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Ideas of Harry G. Frankfurt, by Text

[American, b.1929, At Yale University, then at Princeton University.]

1971 Freedom of the Will and concept of a person
p.2 Freedom of action needs the agent to identify with their reason for acting [Wilson/Schpall]
Intro p.82 Persons are distinguished by a capacity for second-order desires
žI p.84 The will is the effective desire which actually leads to an action
žII p.86 A person essentially has second-order volitions, and not just second-order desires
žII p.86 A 'wanton' is not a person, because they lack second-order volitions
žIII p.90 Free will is the capacity to choose what sort of will you have
žIV p.93 A person may be morally responsible without free will
2005 The Reasons of Love
1.10 p.23 It is by caring about things that we infuse the world with importance
1.10 p.25 Our criteria for evaluating how to live offer an answer to the problem
1.11 p.26 If you don't care about at least one thing, you can't find reasons to care about anything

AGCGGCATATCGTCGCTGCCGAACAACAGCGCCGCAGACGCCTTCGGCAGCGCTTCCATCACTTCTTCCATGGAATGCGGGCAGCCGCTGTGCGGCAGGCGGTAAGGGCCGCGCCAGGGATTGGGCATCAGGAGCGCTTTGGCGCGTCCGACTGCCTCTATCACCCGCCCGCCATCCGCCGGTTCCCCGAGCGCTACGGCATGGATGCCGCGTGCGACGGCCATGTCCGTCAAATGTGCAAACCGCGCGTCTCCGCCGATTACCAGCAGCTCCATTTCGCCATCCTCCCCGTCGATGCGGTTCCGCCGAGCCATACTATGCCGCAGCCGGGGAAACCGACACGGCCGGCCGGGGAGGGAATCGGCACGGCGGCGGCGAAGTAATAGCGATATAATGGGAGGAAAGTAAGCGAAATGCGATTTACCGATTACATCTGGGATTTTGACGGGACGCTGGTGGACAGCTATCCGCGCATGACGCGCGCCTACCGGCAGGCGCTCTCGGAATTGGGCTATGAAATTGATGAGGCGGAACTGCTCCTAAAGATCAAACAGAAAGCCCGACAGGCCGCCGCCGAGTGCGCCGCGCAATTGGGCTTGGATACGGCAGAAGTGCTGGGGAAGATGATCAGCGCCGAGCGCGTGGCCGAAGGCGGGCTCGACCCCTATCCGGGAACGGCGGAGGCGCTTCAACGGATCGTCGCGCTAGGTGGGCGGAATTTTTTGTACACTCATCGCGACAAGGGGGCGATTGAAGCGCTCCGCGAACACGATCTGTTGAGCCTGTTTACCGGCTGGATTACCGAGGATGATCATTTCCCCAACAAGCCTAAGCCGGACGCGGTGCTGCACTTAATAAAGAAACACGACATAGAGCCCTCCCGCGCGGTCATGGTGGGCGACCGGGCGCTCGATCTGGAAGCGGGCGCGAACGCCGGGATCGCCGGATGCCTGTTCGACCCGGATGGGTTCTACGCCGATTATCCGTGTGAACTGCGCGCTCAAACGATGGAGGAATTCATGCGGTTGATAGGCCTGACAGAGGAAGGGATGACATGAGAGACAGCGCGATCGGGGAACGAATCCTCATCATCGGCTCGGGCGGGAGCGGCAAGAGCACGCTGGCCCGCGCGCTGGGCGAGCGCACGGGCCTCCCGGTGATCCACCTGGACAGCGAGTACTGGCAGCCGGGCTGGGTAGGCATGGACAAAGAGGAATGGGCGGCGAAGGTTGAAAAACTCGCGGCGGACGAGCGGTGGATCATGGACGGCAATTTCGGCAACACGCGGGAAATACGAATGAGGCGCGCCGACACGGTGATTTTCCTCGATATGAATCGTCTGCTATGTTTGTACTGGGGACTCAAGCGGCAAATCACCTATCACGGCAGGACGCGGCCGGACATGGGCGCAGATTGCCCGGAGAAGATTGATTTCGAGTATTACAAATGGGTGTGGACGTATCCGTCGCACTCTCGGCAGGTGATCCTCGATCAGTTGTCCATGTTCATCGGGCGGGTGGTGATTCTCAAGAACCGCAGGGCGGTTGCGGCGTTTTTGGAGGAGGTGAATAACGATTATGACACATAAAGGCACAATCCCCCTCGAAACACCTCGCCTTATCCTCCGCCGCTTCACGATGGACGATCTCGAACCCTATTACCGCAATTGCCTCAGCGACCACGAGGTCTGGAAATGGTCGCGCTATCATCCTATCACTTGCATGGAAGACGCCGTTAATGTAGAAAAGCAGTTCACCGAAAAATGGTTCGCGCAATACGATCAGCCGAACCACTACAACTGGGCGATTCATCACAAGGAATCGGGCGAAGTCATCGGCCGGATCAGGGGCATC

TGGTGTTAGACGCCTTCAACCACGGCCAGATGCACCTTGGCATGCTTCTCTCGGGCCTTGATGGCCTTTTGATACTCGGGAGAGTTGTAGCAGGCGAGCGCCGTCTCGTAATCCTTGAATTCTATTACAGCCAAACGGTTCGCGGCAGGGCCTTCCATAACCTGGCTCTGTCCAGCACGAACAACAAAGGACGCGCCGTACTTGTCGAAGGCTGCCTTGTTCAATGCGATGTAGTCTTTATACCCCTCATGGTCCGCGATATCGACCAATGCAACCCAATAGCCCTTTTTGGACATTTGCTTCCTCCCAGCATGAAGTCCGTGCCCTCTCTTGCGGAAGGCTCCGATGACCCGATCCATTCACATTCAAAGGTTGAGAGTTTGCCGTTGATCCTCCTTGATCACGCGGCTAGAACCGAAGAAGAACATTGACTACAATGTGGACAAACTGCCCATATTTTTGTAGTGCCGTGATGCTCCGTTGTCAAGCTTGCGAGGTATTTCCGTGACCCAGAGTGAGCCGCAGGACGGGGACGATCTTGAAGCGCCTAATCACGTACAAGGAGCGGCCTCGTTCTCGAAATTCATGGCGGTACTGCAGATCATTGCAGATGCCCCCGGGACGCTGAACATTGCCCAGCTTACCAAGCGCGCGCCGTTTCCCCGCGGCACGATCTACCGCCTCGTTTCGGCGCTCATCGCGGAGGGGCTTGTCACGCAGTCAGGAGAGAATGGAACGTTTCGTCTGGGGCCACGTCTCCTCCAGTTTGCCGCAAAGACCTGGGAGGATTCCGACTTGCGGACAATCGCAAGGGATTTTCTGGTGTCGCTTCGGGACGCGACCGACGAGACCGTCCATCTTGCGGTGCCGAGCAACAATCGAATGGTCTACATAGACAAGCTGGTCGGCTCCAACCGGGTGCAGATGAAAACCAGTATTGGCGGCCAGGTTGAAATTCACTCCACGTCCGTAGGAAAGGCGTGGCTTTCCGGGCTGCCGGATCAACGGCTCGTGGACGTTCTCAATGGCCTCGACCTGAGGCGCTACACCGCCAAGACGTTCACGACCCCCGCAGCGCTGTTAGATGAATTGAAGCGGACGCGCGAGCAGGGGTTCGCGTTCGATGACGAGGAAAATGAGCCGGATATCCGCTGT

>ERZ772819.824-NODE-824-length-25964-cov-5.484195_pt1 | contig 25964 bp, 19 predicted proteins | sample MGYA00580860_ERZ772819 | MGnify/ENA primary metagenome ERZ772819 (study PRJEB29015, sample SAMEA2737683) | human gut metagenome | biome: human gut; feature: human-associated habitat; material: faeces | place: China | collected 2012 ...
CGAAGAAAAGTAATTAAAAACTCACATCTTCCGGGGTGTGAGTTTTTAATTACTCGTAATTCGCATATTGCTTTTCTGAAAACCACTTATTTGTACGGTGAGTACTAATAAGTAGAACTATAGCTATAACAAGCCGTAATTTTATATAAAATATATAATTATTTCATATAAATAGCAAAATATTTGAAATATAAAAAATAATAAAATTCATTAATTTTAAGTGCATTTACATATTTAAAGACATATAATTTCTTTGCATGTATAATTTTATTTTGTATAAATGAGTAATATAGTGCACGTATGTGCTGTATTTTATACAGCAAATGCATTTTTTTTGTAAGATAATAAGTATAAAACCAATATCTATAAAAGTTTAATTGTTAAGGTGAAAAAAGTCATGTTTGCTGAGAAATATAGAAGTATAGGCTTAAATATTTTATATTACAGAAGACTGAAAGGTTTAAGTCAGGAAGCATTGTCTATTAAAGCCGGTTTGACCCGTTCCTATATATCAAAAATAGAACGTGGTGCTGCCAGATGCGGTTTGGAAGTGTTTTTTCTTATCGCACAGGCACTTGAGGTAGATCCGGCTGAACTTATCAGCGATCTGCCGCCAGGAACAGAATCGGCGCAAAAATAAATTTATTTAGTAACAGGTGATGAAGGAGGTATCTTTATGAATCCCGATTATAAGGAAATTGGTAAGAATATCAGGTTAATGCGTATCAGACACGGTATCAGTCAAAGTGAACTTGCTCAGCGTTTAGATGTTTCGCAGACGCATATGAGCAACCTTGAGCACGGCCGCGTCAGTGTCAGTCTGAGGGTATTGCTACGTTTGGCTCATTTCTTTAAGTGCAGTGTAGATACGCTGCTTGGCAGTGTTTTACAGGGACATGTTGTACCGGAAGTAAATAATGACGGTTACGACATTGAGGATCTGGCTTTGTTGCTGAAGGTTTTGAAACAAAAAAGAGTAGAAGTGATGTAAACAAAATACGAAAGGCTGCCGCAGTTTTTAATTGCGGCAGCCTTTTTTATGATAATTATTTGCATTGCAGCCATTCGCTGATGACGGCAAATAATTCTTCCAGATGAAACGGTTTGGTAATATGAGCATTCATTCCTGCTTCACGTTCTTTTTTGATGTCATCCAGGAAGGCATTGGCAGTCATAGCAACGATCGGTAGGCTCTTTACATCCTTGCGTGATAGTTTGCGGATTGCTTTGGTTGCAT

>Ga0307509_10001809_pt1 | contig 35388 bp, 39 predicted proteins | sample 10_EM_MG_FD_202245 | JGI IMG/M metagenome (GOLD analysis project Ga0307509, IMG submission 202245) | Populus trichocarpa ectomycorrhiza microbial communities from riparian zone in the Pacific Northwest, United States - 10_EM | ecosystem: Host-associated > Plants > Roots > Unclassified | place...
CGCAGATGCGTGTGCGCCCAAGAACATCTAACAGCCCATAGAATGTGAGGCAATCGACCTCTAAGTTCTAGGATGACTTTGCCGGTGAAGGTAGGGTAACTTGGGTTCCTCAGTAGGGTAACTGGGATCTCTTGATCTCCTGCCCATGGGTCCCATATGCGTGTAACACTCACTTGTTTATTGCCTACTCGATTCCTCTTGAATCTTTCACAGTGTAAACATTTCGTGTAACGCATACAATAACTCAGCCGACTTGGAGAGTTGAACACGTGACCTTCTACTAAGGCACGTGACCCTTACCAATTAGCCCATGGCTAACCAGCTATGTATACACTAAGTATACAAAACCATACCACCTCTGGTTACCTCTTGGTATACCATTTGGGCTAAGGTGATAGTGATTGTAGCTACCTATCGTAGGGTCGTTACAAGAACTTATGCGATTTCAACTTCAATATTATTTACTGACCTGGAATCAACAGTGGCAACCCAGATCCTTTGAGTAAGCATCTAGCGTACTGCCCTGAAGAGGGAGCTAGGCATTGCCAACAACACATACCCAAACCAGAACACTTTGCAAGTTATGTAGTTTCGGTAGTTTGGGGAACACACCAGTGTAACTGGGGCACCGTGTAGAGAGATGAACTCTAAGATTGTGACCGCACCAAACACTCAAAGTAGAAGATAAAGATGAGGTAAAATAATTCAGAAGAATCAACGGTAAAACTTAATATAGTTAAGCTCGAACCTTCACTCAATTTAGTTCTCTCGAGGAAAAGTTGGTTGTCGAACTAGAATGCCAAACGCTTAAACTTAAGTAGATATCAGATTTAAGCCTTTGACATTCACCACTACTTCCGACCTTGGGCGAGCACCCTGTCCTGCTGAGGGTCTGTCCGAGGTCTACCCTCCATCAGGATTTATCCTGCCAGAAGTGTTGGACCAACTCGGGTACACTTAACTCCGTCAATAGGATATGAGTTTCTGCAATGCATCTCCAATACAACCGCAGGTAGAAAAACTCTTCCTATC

1.2 p.6 We might not choose a very moral life, if the character or constitution was deficient
1.5 p.12 Ranking order of desires reveals nothing, because none of them may be considered important
1.5 p.13 What is worthwhile for its own sake alone may be worth very little
1.6 p.16 People want to fulfill their desires, but also for their desires to be sustained
1.8 p.20 Freedom needs autonomy (rather than causal independence) - embracing our own desires and choices
2.13 p.65 Love creates a necessity concerning what to care about
2.14 p.68 Loving oneself is not a failing, but is essential to a successful life
2.3 p.38 Rather than loving things because we value them, I think we value things because we love them
2.4 p.42 Love can be cool, and it may not involve liking its object
2.4 p.43 The paradigm case of pure love is not romantic, but that between parents and infants
2.5 n6 p.47 Morality isn't based on reason; moral indignation is quite unlike disapproval of irrationality
2.7 p.51 I value my children for their sake, but I also value my love for them for its own sake
2.8 p.53 Boredom is serious, not just uncomfortable; it threatens our psychic survival